San Antonio man received someone else’s stimulus check, so he found the rightful owner

Megan Armstrong San Antonio News

Updated 5:48 pm CDT, Tuesday, April 28, 2020

Earlier this month, many Americans anxiously refreshed their mobile banking apps and checked their mailboxes in search of their economic stimulus checks from the IRS.

Last Friday, the mailbox at Albert Reyna’s Northwest Side apartment was the landing place for someone else’s check, which was mailed to a former tenant of the apartment Reyna now lives in.

Reyna did not open the envelope, but could see through the window that a check was enclosed. While millions of Americans received their payments through previously used IRS direct deposit information, those who did not have their bank account details listed where mailed their checks to their last known address.

Though the name of the rightful owner was a common one, Reyna employed the help of Facebook friends to return the money that so many residents are depending on during the pandemic.

READ MORE: The latest news and features about coronavirus in San Antonio

What Reyna didn’t anticipate was the number of people with the same name as the recipient trying “desperately” to trick him into giving them the relief check. He said the messages and comments were non-stop in the days-long search for the rightful owner

“It was a shame how money hungry they were,” he said.

By the time the previous tenant reached out to retrieve his mail, Reyna said he was frustrated by all of the other attempts to commit identity theft. He was also more suspicious.

“I wanted this check to go to the right person,” Reyna added. “I needed proof.”

Even an ID, old pieces of mail, which bore the right name and apartment address, didn’t suffice for Reyna to hand over the check. It wasn’t until the claimant correctly answered questions about the apartment landlord that Reyna said he was able to confidently put the envelope in the right hands.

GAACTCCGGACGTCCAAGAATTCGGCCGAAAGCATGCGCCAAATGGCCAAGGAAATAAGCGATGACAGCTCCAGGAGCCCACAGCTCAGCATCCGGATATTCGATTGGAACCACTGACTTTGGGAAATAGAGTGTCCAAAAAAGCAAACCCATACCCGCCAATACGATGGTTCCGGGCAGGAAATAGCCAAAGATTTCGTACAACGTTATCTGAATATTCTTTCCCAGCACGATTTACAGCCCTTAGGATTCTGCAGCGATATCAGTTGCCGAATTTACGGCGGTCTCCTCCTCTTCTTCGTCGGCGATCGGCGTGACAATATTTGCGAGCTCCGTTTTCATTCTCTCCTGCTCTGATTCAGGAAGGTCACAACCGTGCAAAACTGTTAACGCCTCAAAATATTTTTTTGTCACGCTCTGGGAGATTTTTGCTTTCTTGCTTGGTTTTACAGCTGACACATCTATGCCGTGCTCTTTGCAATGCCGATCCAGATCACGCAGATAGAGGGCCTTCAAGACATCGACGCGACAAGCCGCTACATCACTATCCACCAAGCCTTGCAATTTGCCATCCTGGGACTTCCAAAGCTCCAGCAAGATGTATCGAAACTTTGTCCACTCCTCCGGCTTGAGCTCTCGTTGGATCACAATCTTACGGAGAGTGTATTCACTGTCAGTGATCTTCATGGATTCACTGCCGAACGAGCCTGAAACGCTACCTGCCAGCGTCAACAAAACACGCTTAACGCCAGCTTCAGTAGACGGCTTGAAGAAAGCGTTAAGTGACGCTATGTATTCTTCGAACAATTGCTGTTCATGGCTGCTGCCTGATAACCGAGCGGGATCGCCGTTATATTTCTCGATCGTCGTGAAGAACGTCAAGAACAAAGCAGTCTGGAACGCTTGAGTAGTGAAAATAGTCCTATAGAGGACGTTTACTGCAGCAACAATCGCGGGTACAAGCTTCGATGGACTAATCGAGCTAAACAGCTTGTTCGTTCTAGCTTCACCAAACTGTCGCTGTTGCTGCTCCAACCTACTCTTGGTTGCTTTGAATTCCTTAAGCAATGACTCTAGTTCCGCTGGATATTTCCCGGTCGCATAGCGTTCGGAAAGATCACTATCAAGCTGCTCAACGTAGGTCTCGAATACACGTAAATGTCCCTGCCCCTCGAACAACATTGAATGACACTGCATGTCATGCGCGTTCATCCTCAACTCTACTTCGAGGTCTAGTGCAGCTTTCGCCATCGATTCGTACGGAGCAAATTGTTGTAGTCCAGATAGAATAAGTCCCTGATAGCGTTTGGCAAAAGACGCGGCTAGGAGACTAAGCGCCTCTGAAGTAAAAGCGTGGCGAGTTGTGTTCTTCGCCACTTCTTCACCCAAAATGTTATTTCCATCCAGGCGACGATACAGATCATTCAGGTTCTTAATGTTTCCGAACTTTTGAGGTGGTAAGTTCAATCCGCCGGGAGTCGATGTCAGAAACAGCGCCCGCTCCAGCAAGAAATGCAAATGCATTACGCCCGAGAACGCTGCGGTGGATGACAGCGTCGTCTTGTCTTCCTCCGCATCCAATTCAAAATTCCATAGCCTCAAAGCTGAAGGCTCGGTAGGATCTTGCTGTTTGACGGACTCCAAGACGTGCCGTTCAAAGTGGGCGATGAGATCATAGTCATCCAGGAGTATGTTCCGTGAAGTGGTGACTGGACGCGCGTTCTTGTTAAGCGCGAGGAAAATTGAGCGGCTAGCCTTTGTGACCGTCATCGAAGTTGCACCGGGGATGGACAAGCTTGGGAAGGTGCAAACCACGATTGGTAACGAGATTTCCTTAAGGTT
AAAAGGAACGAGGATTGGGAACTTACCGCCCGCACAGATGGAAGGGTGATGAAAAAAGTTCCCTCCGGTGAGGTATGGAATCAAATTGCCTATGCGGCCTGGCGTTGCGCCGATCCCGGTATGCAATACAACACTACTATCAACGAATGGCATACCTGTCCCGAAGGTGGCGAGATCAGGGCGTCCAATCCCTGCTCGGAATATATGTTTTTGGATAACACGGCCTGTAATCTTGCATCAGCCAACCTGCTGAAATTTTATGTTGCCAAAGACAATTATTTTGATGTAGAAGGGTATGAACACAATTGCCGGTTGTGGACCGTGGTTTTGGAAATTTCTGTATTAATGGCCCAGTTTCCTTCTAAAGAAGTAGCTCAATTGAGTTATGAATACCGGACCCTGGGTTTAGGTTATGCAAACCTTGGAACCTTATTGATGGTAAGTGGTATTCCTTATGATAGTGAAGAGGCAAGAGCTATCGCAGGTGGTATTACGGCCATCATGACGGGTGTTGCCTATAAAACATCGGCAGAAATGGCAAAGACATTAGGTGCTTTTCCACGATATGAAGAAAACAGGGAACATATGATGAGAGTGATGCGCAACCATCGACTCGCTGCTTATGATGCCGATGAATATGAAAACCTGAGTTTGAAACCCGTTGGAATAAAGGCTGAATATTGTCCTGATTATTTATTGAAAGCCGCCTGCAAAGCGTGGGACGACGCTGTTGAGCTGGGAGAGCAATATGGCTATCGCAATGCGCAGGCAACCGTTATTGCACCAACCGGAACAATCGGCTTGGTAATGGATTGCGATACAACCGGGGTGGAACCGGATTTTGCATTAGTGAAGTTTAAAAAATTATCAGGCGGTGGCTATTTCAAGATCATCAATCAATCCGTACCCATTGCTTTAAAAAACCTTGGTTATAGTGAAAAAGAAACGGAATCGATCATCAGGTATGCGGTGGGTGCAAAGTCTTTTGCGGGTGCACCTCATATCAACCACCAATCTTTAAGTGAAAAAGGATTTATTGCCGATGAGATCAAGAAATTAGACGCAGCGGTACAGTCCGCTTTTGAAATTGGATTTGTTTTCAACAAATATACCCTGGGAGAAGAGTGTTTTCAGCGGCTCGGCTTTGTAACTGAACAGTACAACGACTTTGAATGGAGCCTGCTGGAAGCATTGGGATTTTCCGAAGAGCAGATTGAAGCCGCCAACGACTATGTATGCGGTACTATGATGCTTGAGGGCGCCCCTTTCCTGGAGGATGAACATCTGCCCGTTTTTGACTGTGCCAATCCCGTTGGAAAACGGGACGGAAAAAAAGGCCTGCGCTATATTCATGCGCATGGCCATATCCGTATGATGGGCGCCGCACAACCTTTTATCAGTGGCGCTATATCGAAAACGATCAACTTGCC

“I could see him walking back to his car, so happy,” he said.

Reyna said the young man started tearing up and offered him a tip for returning the mail. He said he wasn’t expecting anything in return, but the gesture was “more than enough” for some tacos to celebrate his birthday on Saturday.

Reyna hasn’t received his check, but said he’s not bothered by it.

“I have my place, I have food and my car is paid for,” he said. “God is providing for me regardless.”

He deleted the Facebook posts once the search for the right person was complete. He said the signal boost picked up a viral amount of shares, comments and incessant messages for both himself and the family the check belonged to. Though Reyna is disappointed in the number of people who tried taking money that didn’t belong to them, he is looking at the experience as a positive.

“It was a good deed,” he said. “We just happened to see what kind of people are really out there and that’s never going to change.”

Madalyn Mendoza covers news and puro pop culture for | [email protected] | @maddyskye